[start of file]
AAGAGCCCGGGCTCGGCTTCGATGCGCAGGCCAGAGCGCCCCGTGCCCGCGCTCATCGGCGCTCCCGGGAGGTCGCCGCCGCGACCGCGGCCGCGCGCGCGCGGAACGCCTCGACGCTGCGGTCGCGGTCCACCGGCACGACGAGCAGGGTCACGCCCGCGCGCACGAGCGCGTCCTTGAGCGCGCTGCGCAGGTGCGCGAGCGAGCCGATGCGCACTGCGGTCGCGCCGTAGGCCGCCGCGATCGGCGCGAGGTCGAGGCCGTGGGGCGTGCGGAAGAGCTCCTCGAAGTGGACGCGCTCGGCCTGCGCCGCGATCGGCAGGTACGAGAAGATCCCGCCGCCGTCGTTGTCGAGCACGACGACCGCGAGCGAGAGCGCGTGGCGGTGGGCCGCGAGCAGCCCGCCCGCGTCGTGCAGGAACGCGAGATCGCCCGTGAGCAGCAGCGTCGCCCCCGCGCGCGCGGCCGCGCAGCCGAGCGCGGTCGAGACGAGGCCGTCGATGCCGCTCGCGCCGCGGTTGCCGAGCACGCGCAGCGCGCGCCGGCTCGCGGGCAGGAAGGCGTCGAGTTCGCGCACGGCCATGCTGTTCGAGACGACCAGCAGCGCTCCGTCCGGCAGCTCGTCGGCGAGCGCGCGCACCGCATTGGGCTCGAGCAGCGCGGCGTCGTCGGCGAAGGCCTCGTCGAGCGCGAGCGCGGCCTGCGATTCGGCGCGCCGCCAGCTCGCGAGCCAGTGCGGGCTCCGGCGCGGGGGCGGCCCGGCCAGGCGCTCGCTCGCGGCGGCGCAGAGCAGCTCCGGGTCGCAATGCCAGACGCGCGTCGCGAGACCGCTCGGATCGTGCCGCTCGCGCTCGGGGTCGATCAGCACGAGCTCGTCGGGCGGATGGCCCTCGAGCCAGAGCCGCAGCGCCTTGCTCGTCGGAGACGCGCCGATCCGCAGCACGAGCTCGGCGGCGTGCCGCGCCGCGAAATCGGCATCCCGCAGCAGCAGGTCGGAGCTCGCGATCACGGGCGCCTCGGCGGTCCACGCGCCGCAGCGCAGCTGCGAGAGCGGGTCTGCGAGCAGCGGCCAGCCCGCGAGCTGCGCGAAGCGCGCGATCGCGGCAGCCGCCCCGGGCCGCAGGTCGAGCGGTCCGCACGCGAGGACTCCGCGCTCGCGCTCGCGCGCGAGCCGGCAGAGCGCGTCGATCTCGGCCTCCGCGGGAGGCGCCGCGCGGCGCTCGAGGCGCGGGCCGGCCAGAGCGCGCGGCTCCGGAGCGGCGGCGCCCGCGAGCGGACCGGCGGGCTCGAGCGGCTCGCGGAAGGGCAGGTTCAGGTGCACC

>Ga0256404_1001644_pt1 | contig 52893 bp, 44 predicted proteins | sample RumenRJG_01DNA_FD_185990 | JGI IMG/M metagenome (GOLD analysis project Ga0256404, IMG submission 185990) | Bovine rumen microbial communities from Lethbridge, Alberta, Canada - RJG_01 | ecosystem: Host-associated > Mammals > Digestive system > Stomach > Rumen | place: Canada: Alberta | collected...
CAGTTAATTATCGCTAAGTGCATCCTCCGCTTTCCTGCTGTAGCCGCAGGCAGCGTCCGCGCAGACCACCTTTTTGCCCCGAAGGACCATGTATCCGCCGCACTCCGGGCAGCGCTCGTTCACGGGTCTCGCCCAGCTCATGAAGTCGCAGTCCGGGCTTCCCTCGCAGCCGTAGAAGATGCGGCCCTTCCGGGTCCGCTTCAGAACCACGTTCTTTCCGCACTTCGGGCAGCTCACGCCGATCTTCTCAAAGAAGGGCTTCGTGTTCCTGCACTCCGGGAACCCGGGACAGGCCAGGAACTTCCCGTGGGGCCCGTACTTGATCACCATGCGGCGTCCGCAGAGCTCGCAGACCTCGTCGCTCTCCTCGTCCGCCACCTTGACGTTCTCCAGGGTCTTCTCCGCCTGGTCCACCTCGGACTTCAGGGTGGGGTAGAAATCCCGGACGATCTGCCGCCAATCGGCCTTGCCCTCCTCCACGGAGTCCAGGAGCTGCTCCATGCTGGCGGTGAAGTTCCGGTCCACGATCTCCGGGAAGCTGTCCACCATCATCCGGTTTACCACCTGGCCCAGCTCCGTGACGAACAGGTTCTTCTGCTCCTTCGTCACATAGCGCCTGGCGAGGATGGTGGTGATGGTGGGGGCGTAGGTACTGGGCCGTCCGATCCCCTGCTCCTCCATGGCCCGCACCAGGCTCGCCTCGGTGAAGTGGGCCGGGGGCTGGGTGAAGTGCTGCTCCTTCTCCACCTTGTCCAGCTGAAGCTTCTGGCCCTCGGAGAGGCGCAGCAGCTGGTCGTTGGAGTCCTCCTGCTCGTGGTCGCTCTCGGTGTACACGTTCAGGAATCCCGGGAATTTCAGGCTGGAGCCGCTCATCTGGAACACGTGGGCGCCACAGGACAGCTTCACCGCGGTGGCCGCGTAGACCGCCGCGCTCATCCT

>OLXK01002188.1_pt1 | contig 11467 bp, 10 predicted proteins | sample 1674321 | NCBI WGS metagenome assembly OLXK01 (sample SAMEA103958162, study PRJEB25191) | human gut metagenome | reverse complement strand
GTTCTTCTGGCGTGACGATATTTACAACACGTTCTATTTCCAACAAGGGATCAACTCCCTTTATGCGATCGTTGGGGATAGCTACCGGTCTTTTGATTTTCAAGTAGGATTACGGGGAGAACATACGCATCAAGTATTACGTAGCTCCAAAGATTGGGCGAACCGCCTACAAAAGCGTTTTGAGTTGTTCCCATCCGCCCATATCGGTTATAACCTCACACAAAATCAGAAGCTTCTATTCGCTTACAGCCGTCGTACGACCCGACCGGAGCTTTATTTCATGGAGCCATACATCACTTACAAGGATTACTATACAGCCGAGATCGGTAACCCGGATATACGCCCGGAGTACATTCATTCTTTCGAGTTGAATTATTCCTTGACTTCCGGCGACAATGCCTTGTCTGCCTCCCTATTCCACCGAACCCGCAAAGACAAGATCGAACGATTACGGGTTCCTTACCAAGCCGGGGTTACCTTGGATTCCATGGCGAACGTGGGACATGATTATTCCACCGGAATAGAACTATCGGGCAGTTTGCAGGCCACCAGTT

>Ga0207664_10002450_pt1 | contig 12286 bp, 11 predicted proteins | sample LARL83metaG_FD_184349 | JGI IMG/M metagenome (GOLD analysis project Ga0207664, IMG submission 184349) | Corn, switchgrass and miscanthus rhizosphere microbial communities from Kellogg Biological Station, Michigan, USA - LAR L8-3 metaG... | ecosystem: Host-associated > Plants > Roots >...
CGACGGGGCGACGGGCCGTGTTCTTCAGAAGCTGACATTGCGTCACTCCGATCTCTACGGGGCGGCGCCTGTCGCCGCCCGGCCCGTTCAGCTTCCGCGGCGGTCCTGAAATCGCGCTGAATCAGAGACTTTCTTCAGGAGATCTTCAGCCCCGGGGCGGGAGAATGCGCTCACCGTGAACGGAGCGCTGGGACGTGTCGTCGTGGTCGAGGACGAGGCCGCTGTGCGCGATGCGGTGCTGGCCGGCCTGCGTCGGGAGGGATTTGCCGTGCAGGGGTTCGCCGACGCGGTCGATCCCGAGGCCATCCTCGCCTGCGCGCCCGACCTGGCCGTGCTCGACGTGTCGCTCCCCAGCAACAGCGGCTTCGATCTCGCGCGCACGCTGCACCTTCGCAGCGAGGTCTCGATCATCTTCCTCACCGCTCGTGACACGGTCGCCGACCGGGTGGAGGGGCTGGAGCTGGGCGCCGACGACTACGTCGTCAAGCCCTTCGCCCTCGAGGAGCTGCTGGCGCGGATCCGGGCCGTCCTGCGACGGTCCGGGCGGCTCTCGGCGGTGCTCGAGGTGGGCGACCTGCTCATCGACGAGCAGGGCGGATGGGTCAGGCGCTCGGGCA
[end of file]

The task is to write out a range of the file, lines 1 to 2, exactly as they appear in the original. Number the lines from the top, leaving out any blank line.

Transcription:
AAGAGCCCGGGCTCGGCTTCGATGCGCAGGCCAGAGCGCCCCGTGCCCGCGCTCATCGGCGCTCCCGGGAGGTCGCCGCCGCGACCGCGGCCGCGCGCGCGCGGAACGCCTCGACGCTGCGGTCGCGGTCCACCGGCACGACGAGCAGGGTCACGCCCGCGCGCACGAGCGCGTCCTTGAGCGCGCTGCGCAGGTGCGCGAGCGAGCCGATGCGCACTGCGGTCGCGCCGTAGGCCGCCGCGATCGGCGCGAGGTCGAGGCCGTGGGGCGTGCGGAAGAGCTCCTCGAAGTGGACGCGCTCGGCCTGCGCCGCGATCGGCAGGTACGAGAAGATCCCGCCGCCGTCGTTGTCGAGCACGACGACCGCGAGCGAGAGCGCGTGGCGGTGGGCCGCGAGCAGCCCGCCCGCGTCGTGCAGGAACGCGAGATCGCCCGTGAGCAGCAGCGTCGCCCCCGCGCGCGCGGCCGCGCAGCCGAGCGCGGTCGAGACGAGGCCGTCGATGCCGCTCGCGCCGCGGTTGCCGAGCACGCGCAGCGCGCGCCGGCTCGCGGGCAGGAAGGCGTCGAGTTCGCGCACGGCCATGCTGTTCGAGACGACCAGCAGCGCTCCGTCCGGCAGCTCGTCGGCGAGCGCGCGCACCGCATTGGGCTCGAGCAGCGCGGCGTCGTCGGCGAAGGCCTCGTCGAGCGCGAGCGCGGCCTGCGATTCGGCGCGCCGCCAGCTCGCGAGCCAGTGCGGGCTCCGGCGCGGGGGCGGCCCGGCCAGGCGCTCGCTCGCGGCGGCGCAGAGCAGCTCCGGGTCGCAATGCCAGACGCGCGTCGCGAGACCGCTCGGATCGTGCCGCTCGCGCTCGGGGTCGATCAGCACGAGCTCGTCGGGCGGATGGCCCTCGAGCCAGAGCCGCAGCGCCTTGCTCGTCGGAGACGCGCCGATCCGCAGCACGAGCTCGGCGGCGTGCCGCGCCGCGAAATCGGCATCCCGCAGCAGCAGGTCGGAGCTCGCGATCACGGGCGCCTCGGCGGTCCACGCGCCGCAGCGCAGCTGCGAGAGCGGGTCTGCGAGCAGCGGCCAGCCCGCGAGCTGCGCGAAGCGCGCGATCGCGGCAGCCGCCCCGGGCCGCAGGTCGAGCGGTCCGCACGCGAGGACTCCGCGCTCGCGCTCGCGCGCGAGCCGGCAGAGCGCGTCGATCTCGGCCTCCGCGGGAGGCGCCGCGCGGCGCTCGAGGCGCGGGCCGGCCAGAGCGCGCGGCTCCGGAGCGGCGGCGCCCGCGAGCGGACCGGCGGGCTCGAGCGGCTCGCGGAAGGGCAGGTTCAGGTGCACC

>Ga0256404_1001644_pt1 | contig 52893 bp, 44 predicted proteins | sample RumenRJG_01DNA_FD_185990 | JGI IMG/M metagenome (GOLD analysis project Ga0256404, IMG submission 185990) | Bovine rumen microbial communities from Lethbridge, Alberta, Canada - RJG_01 | ecosystem: Host-associated > Mammals > Digestive system > Stomach > Rumen | place: Canada: Alberta | collected...